I have been following a set of fifteen countries over the past month (starting on October 15th). Together, they make up approximately 65% of the global population. I split them into three groups, based on income. The largest of these (in terms of population), which includes India, Indonesia, Pakistan, Bangladesh, and Nigeria, constitutes about 29% of the global population. I have used all fifteen countries in my analysis of the global energy transition and use of electricity but there are fundamental differences that relate directly to the countries’ wealth.
Electricity use in the high- and middle-income countries is universal. Electricity availability in the low-income countries is not. Figure 1 shows this metric:
Figure 1 – Recent electricity availability in five large low-income countries, as a function of population
The shift to electricity in these countries did not come from environmental considerations or the discovery of new technologies. They simply realized that in the modern world, many things that we take for granted in a developed country are impossible without electricity.
More than ten years ago, I worked with a group of friends to film a society in a developing country as it transitioned from a mainly hunter-gatherer existence to an electricity-driven, modern civilization. The result was a series of short documentaries: “Quest for Light,” “Quest for Energy,” and “Beyond the Grid.” I wrote about these efforts in earlier blogs.
Here are some excerpts from my April 29, 2014 blog, which I also cited on February 25, 2015:
I was able to interest a colleague of mine, Prof. Vinit Parmar from our film department, and we went exploring. We went to a region of India called the Sundarbans, which is part of the West Bengal State, near the city of Kolkata (Calcutta). The region is shared by India and Bangladesh and is the home of one of the world’s largest deltas, formed by the outlets of the Ganges, the Brahmaphutra and the Meghna rivers into the Bay of Bengal. About 4 million people live on the Indian side of the border. The land’s topography has made it difficult to extend the Indian electrical grid, and until 1995 most of the inhabitants lived a Hunter-Gatherer way of life: “hunting” fish and gathering honey in the Mangrove forest. Around 1995, the Indian government (with some help from the US government) decided to do something about it and try to deliver electricity to the region. They decided to do it by skipping the coal stage, instead delivering the electricity in the most sustainable way that the budget would allow.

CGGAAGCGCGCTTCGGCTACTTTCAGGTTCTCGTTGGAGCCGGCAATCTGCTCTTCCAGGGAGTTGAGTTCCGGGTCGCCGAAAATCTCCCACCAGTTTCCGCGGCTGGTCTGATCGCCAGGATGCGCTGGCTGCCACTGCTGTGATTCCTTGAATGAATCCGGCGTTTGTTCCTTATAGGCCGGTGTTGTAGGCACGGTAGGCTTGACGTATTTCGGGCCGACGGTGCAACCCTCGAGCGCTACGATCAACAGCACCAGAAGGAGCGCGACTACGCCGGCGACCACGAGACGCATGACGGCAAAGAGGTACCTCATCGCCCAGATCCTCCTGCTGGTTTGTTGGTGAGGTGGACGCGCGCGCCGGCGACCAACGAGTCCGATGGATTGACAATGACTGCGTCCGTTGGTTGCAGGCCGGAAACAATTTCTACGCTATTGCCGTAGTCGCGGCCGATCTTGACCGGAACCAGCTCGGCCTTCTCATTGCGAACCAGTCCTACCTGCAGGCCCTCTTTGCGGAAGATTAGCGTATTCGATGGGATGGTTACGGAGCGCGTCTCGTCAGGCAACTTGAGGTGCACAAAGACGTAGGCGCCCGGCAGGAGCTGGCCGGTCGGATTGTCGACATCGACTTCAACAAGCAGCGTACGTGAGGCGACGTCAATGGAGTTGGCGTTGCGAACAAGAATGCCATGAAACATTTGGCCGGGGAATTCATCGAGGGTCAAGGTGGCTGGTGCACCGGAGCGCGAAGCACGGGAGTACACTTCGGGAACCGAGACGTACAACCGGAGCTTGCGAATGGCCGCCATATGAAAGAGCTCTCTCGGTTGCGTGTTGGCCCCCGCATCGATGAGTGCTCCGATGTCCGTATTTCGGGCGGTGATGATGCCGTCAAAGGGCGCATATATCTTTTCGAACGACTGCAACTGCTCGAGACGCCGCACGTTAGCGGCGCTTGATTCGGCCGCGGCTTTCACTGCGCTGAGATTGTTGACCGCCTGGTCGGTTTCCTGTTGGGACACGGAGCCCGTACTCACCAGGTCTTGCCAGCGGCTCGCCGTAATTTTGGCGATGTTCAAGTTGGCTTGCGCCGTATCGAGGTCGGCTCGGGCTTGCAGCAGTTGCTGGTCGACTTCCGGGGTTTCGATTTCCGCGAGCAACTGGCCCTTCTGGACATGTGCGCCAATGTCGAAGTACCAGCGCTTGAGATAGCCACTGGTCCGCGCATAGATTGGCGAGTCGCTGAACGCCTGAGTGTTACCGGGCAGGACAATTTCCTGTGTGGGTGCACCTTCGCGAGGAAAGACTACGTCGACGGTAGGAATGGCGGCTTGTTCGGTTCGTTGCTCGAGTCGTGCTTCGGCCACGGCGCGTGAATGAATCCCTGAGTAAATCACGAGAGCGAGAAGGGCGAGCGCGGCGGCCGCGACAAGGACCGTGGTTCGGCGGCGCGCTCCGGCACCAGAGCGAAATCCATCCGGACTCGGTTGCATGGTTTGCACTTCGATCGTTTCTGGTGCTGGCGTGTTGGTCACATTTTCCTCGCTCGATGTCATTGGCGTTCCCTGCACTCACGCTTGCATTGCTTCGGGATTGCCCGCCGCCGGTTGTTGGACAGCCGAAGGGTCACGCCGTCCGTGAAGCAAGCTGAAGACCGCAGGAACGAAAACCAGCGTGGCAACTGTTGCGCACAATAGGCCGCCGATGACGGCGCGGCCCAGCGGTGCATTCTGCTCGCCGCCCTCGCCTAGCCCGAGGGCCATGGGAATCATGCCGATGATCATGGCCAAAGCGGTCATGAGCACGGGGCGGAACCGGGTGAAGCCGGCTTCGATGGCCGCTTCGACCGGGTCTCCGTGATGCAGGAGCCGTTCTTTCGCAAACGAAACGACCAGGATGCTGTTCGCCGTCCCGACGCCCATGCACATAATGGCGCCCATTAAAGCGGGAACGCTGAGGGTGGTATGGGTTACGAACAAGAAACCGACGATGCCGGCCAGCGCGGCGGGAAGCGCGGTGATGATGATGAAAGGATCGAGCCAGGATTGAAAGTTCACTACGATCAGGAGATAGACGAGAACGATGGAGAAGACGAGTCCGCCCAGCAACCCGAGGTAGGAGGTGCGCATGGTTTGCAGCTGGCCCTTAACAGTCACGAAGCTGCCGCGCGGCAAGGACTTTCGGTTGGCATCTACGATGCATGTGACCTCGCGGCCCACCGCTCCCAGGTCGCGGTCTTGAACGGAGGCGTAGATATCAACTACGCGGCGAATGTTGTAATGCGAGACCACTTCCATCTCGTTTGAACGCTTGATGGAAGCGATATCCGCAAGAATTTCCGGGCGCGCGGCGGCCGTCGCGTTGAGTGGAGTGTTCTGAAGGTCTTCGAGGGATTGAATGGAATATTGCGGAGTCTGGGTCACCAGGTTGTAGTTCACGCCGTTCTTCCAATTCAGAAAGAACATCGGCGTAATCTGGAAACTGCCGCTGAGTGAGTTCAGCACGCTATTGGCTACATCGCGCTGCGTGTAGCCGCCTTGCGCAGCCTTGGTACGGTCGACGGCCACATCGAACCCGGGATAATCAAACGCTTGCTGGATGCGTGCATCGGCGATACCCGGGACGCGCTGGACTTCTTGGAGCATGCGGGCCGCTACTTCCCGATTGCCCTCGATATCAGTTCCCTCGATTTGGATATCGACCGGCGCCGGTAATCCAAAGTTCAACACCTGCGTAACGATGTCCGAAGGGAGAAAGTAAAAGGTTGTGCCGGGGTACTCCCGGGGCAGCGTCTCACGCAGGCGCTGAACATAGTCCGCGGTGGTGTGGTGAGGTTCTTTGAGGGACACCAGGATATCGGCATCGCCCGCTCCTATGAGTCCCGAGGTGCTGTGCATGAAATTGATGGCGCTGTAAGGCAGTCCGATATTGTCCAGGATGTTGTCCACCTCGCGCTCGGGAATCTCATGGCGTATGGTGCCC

We tried to monitor this process through a documentary film; to accomplish this we needed some help but the result, along with the full list of contributors, can be seen in the short film, “Quest for Energy.”
The film illustrates the initial delivery of electricity in the small town of Gosaba. This delivery comes by way of a micro-grid that runs through some of the main streets in town. Here, the micro-grid doesn’t function as an additional, supplemental aspect of the main grid. In fact, since in this case, the micro-grid is the only grid, in a sense, it resembles the main grid in the US more than 100 years ago. The proliferation of micro-grids in rich countries is a boon to developing countries like India because it promotes further exploration and improvement of such technology. Hopefully these innovations will continue to be applicable not only in rich countries, where the micro-grids function mostly as a form of adaptation, but also in poor countries where in many regions they are the only game in town.